Every year, tax season presents a seasonal opportunity for criminals seeking monetary gain from identity theft. There are many ways that scammers may try to obtain personal information, but the end goal is to file a falsified tax return in the taxpayer’s name and claim a tax refund. The scheme may not be discovered until the taxpayer attempts to file a legitimate tax return, by which time the criminal has moved on.
Clearing up issues related to identity theft and fraudulent tax returns can be messy and significantly delay any tax refund you may be owed. It pays to protect your identity now. Here’s how to help avoid tax identity theft this year.
1. Do Your Taxes ASAP
By now, you should have all the documents you need to file your tax returns. Employers are required to submit W2s and 1099s by Jan. 31. If you haven’t already, you should gather everything you need and start preparing your tax return so you can submit it as early possible. If you work with a tax preparer, make an appointment to prepare your return now.
Once you’ve filed your tax return to the IRS with your Social Security number (SSN), criminals will be unable to file under your name. The earlier you file your tax return, the less time criminals will have to file a fraudulent return in your name.
This year, the IRS has pushed back the start date for filing your tax returns to Feb. 12. To avoid delays in processing, the IRS has recommended against filing paper returns whenever possible.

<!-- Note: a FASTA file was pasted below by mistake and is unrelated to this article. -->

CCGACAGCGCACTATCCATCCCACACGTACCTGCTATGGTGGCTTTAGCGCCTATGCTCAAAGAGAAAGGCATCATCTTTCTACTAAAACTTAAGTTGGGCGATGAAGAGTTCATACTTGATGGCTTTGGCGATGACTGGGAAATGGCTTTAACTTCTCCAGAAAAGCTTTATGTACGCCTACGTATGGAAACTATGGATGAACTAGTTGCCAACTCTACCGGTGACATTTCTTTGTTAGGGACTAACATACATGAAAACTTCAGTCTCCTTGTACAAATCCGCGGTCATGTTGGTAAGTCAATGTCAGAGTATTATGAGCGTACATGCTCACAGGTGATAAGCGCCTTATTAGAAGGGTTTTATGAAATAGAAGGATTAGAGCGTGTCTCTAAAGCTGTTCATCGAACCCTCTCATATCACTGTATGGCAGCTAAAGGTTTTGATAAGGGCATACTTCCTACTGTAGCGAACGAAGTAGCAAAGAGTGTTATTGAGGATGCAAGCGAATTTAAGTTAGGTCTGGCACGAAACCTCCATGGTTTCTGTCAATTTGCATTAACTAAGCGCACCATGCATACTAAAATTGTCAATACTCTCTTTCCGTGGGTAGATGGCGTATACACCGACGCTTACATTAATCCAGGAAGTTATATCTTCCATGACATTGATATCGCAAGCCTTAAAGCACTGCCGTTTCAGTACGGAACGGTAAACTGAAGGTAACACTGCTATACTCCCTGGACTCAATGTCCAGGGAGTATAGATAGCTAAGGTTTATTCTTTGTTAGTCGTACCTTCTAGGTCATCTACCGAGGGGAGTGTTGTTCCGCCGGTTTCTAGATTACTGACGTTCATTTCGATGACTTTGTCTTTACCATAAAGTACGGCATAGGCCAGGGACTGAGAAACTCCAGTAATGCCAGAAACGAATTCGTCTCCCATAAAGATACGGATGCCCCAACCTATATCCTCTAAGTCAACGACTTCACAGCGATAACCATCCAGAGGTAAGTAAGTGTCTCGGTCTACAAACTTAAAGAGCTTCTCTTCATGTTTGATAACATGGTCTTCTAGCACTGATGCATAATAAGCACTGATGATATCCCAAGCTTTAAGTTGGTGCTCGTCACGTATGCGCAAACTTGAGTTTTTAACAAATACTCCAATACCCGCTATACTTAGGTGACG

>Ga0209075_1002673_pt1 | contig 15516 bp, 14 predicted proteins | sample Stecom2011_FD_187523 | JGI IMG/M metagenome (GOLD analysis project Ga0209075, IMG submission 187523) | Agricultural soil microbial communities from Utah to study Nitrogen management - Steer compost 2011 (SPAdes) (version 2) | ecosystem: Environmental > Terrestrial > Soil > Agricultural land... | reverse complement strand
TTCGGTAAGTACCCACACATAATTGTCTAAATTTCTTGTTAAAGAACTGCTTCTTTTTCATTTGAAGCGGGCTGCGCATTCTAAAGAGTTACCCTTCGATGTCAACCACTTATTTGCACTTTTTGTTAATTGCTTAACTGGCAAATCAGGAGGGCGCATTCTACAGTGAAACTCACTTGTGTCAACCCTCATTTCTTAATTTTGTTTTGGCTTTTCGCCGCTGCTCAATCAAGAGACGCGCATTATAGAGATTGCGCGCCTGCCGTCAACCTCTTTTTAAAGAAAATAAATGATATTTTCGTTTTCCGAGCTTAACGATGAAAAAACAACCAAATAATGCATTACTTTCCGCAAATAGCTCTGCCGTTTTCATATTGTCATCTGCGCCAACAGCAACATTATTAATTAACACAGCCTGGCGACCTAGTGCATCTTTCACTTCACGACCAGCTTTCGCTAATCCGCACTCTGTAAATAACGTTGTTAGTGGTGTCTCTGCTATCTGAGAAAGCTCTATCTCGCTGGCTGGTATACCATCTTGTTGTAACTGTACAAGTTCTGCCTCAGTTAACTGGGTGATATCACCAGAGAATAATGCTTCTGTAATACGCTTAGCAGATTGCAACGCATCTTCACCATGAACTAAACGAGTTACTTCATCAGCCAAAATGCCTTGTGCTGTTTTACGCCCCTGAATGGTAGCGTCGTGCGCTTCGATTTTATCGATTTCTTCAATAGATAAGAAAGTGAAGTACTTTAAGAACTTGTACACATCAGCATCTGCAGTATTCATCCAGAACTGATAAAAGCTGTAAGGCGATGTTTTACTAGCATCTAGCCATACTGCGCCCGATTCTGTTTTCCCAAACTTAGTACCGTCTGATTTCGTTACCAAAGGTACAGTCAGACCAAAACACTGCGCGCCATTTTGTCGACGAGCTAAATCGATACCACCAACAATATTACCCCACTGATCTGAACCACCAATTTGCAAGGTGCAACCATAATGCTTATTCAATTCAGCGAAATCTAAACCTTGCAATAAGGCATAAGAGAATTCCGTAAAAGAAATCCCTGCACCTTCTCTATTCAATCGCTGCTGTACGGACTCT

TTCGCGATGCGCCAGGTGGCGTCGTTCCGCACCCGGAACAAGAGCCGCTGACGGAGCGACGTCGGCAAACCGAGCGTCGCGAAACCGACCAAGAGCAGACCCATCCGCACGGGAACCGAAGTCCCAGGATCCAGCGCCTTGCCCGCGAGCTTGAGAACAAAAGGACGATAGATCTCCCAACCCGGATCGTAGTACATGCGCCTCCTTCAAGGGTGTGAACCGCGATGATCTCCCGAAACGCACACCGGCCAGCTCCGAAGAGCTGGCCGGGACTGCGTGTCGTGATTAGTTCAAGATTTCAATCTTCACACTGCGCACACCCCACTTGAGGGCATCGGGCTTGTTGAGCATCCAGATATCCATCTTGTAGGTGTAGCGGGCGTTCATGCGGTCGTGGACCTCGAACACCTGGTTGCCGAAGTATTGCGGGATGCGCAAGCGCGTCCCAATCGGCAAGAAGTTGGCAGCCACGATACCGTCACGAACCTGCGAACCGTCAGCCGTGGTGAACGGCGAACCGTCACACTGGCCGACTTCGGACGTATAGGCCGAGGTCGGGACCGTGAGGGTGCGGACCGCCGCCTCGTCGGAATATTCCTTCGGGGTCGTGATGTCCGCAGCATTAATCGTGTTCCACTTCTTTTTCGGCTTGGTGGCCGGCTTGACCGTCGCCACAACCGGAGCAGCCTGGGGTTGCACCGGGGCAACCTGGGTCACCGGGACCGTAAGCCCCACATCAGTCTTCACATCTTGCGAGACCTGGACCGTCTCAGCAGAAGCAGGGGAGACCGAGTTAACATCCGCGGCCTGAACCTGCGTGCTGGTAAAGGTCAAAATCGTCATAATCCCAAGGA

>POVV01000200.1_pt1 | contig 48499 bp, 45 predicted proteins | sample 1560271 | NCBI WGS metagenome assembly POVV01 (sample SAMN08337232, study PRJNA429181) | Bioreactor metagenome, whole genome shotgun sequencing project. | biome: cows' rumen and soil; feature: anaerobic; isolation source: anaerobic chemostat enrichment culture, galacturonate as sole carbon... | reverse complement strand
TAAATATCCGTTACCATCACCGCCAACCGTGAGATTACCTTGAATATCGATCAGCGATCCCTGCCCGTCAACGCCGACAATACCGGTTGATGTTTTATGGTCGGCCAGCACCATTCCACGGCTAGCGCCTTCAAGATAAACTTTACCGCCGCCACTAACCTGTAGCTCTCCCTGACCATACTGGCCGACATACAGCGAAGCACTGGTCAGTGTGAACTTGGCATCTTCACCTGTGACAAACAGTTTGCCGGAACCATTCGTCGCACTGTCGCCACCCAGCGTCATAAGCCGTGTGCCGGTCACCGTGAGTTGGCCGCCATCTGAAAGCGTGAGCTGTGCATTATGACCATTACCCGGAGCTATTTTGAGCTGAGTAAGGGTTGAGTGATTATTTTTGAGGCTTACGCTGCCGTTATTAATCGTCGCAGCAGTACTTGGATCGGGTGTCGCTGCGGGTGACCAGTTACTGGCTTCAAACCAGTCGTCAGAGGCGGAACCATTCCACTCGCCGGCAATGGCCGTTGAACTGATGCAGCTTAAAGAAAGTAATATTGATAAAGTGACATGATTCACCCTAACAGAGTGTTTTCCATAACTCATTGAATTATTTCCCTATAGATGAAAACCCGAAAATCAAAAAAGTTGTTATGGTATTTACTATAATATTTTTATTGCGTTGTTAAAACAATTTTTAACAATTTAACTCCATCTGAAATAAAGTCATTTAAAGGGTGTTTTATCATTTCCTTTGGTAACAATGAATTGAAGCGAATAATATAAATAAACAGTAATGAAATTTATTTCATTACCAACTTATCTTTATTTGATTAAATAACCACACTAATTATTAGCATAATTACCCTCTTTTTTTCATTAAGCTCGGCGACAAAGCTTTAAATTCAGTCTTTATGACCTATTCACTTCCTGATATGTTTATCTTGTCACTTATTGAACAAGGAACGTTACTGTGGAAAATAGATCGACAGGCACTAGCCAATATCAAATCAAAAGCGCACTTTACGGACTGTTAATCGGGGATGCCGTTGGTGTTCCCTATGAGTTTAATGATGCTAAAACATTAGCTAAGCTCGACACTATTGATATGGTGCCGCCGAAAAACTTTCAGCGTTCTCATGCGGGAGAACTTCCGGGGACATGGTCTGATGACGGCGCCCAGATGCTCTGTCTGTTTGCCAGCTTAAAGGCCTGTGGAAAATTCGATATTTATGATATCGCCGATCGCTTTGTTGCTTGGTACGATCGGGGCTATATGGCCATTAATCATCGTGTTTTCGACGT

2. Avoid Scams and Phishing Attempts
If you receive any unexpected communications claiming to be from the IRS or other official organization, don’t assume they are real. Criminals may impersonate legitimate organizations to request information including your name, birth date, address, employer and SSN. Don’t open any unsolicited email attachments, click any links or provide any information without verifying the source.
3. Report Red Flags to the IRS
There are many red flags that indicate you may have been targeted for identity theft. If you see any of the following warning signs, you should reach out the IRS immediately:
- The IRS contacts you about a duplicate return.
- You receive correspondence regarding wages from somewhere you never worked or other information that seems suspicious or inaccurate.
- You receive an unexpected notice that additional taxes are owed, your refund will be offset or you are in collections for a year you did not file taxes.
- You have any additional reasons to believe your identity has been stolen.
4. Protect Your Data
Take steps to protect your data, including your SSN and other personally identifiable information. Keep paper records in a secure place and dispose of them safely when you no longer need them. If you keep records on your computer or in the cloud, make sure they are password protected.
If you need to send documents to a tax preparer, send them securely. Before hiring a tax preparer, do your research and ask what measures they take to protect client information.